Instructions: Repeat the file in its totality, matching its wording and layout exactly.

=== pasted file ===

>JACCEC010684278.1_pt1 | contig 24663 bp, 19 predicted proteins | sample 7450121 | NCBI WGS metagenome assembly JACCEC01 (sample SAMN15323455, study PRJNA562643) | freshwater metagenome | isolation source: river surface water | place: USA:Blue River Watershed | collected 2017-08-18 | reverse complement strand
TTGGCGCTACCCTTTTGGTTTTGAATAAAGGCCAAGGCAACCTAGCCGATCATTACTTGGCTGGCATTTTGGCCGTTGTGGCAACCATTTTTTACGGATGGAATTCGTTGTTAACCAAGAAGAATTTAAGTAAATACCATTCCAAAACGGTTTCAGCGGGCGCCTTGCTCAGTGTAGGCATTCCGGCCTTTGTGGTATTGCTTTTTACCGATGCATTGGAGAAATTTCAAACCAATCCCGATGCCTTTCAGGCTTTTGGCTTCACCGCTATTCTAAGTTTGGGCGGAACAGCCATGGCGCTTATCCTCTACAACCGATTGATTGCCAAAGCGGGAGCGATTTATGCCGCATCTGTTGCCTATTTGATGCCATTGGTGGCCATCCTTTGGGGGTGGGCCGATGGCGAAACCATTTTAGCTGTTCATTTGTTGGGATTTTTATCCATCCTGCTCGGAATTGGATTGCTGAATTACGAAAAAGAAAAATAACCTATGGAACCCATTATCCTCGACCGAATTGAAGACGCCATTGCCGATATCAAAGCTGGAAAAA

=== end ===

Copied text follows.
>JACCEC010684278.1_pt1 | contig 24663 bp, 19 predicted proteins | sample 7450121 | NCBI WGS metagenome assembly JACCEC01 (sample SAMN15323455, study PRJNA562643) | freshwater metagenome | isolation source: river surface water | place: USA:Blue River Watershed | collected 2017-08-18 | reverse complement strand
TTGGCGCTACCCTTTTGGTTTTGAATAAAGGCCAAGGCAACCTAGCCGATCATTACTTGGCTGGCATTTTGGCCGTTGTGGCAACCATTTTTTACGGATGGAATTCGTTGTTAACCAAGAAGAATTTAAGTAAATACCATTCCAAAACGGTTTCAGCGGGCGCCTTGCTCAGTGTAGGCATTCCGGCCTTTGTGGTATTGCTTTTTACCGATGCATTGGAGAAATTTCAAACCAATCCCGATGCCTTTCAGGCTTTTGGCTTCACCGCTATTCTAAGTTTGGGCGGAACAGCCATGGCGCTTATCCTCTACAACCGATTGATTGCCAAAGCGGGAGCGATTTATGCCGCATCTGTTGCCTATTTGATGCCATTGGTGGCCATCCTTTGGGGGTGGGCCGATGGCGAAACCATTTTAGCTGTTCATTTGTTGGGATTTTTATCCATCCTGCTCGGAATTGGATTGCTGAATTACGAAAAAGAAAAATAACCTATGGAACCCATTATCCTCGACCGAATTGAAGACGCCATTGCCGATATCAAAGCTGGAAAAA